Mario Draghi's Warning to Europe Is Right On
Mario Draghi's Warning to Europe Is Right On
As the European Union’s leaders gather in Brussels this week to take stock of the bloc’s response to the Covid-19 pandemic, the feel-good narrative is gathering steam.
The shambolic start to vaccine distribution is a distant memory, with about half the EU’s population having received at least one dose. Cafes, restaurants and retailers are filling up again in Paris, Berlin and Rome as lockdowns are lifted — albeit with a wary eye on the Delta variant. And an unprecedented 750 billion-euro ($895 billion) coordinated stimulus package proposed a year ago is now reality, with European Commission boss Ursula von der Leyen embarking on a victory lap of the region’s capitals as national spending plans get approved.
Yet for all the confidence in the rebound that’s underway, Italian Prime Minister Mario Draghi’s warning last week that Europe needs to be even more ambitious on future spending — calling for all-in stimulus in the face of “protracted uncertainty” — is one that should be heeded as the euros start to flow.
The focus so far has understandably been on pulling out all the stops to stabilize the economy and preserve jobs as much as possible. The scale of the pain has been huge, with the EU hit by a record 6.1% gross domestic product contraction last year. Hence the “whatever-it-takes” mentality that’s slain a lot of sacred political cows, from the suspension of deficit-limit rules to the launch of jointly-issued EU recovery bonds.
Yet now the pandemic’s longer-term economic effects are hovering into view, from the heavy burden on younger generations to the urgent need to prepare for the disruptive pace of technological change — and that’s where Europe’s lag in terms of growth potential and investment is worrying.
OECD data suggests that while the US economy is now back to pre-pandemic levels, as is China, it’s a different picture across the Atlantic. Germany is six months away from pre-pandemic GDP, Italy and France about a year away, and tourism-reliant Spain about two years away.
This matters for the strength of the recovery. As a whole, the euro area will likely still be below its pre-Covid growth trend in 2023-24, according to Bank of America economists. That will have an impact on confidence, employment and demand. It also stores up some future fights: While Draghi is trying to keep complacency at bay with calls to keep spending to create a “self-sustaining” rebound, Germany’s Armin Laschet — the front-runner to succeed Angela Merkel as chancellor — is calling for a reinstatement of deficit rules as soon as the pandemic is over.
The emphasis should be on doing more, not less. Incoming EU stimulus plans are certainly a big deal in terms of confidence and investment: Bloomberg Economics estimates the program will deploy funding equivalent to almost 1% of euro-area GDP every year from 2022 to 2024. But we don’t know how much of what’s on offer will be spent fast. That’s dependent on countries’ ability to launch projects and get approval, or whether the end economic effect will undershoot expectations. Time is of the essence, given it’s taken the EU a year to get to this point.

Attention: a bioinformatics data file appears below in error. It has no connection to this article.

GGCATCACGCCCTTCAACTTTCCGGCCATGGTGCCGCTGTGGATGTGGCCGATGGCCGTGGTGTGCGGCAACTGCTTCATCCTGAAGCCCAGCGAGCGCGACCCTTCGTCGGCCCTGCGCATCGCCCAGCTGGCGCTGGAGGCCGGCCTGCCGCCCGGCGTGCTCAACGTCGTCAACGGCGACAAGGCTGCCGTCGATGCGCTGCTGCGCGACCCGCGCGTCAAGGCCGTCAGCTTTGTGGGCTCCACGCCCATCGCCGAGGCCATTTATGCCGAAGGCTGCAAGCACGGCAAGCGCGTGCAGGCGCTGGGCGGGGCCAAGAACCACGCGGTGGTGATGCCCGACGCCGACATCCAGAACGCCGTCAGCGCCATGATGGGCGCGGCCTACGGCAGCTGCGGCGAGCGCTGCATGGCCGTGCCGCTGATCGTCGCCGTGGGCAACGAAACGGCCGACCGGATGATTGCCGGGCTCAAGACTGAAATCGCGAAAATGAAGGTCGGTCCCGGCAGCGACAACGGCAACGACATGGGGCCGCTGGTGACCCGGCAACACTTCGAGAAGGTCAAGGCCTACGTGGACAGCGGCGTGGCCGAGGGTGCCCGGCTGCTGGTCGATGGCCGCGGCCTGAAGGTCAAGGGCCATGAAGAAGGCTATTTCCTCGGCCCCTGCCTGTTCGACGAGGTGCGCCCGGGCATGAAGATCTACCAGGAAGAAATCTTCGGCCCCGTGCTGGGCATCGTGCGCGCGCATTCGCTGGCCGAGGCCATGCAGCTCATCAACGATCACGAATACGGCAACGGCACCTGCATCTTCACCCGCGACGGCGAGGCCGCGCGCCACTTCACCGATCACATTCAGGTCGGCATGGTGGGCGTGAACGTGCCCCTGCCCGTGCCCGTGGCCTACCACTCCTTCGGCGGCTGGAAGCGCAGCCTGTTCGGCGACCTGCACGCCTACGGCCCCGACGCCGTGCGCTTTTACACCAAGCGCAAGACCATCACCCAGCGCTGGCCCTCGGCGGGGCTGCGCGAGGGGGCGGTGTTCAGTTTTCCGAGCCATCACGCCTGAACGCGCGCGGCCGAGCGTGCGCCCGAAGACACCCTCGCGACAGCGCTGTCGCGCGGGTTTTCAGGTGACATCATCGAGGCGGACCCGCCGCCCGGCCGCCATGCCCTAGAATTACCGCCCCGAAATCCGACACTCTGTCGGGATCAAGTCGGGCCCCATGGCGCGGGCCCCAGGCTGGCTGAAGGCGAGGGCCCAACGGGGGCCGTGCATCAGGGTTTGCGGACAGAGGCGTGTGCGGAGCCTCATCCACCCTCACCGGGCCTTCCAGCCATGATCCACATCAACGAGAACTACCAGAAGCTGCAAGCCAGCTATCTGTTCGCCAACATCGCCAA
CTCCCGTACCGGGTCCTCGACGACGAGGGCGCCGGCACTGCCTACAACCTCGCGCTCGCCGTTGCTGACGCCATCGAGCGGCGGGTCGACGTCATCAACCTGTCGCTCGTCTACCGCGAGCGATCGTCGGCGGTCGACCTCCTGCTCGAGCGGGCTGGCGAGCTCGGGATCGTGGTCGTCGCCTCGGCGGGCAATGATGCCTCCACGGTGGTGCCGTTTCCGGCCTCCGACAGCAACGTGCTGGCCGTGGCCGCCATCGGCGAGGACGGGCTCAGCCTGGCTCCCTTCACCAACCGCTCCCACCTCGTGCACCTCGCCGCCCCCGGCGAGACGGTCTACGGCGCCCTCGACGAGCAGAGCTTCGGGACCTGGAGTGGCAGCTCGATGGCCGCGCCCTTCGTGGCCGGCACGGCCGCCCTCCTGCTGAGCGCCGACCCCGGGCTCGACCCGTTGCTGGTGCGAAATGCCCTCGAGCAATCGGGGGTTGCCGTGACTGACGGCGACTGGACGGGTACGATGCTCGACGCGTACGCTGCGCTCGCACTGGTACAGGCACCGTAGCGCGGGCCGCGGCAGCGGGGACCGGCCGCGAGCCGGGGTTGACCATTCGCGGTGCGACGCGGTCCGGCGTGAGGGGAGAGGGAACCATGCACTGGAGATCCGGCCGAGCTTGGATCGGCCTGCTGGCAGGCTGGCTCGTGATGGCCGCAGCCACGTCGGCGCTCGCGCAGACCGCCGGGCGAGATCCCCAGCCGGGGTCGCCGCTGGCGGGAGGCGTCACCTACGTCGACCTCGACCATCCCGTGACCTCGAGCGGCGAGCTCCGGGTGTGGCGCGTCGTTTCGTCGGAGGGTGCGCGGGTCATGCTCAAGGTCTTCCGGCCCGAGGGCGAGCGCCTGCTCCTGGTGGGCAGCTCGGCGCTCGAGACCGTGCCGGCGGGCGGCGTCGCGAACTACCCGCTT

On top of the risk of a widening gap between the EU and the US — whose economy is deemed to be “on fire” — there’s the need for massive reallocation of resources to protect workers left behind by a shift away from fossil fuels and an acceleration of automation and technology. The EU has plenty of Airbuses but not so many Amazons or ARM Holdings.
The bloc has also regularly failed to hit its own targets for research and development, set at 3% of GDP. It will need to invest more to compete globally, Pictet Asset Management economist Sabrina Khanniche has warned.
One example is digital infrastructure like superfast and mobile networks. A Deloitte review of 20 EU countries’ stimulus plans published this week estimates only about 46% of funding needs through 2025 is currently covered, or just under 100 billion euros. This doesn’t include private-sector spending, nor does it cover all countries’ spending plans. But as a back-of-the-envelope estimate, it suggests in theory there’s room left over to double current spending plans in tech infrastructure alone. Another is the need to re-train workers: The study also warns that the spending plans are estimated to miss the EU’s target of having 80% of adults with basic digital skills by 2030, ending up closer to 58%.
These may seem like far-off issues. But Draghi’s warning comes from experience: It took a decade for Italian GDP to recover from the 2008 debt crisis. The past combination of underinvestment, pressure to cut public spending and rising debt levels serves as a cautionary tale.
The EU deserves credit for its pandemic action. But when leaders return home from Brussels, they’ll need to keep channeling that “whatever-it-takes” spirit for some time.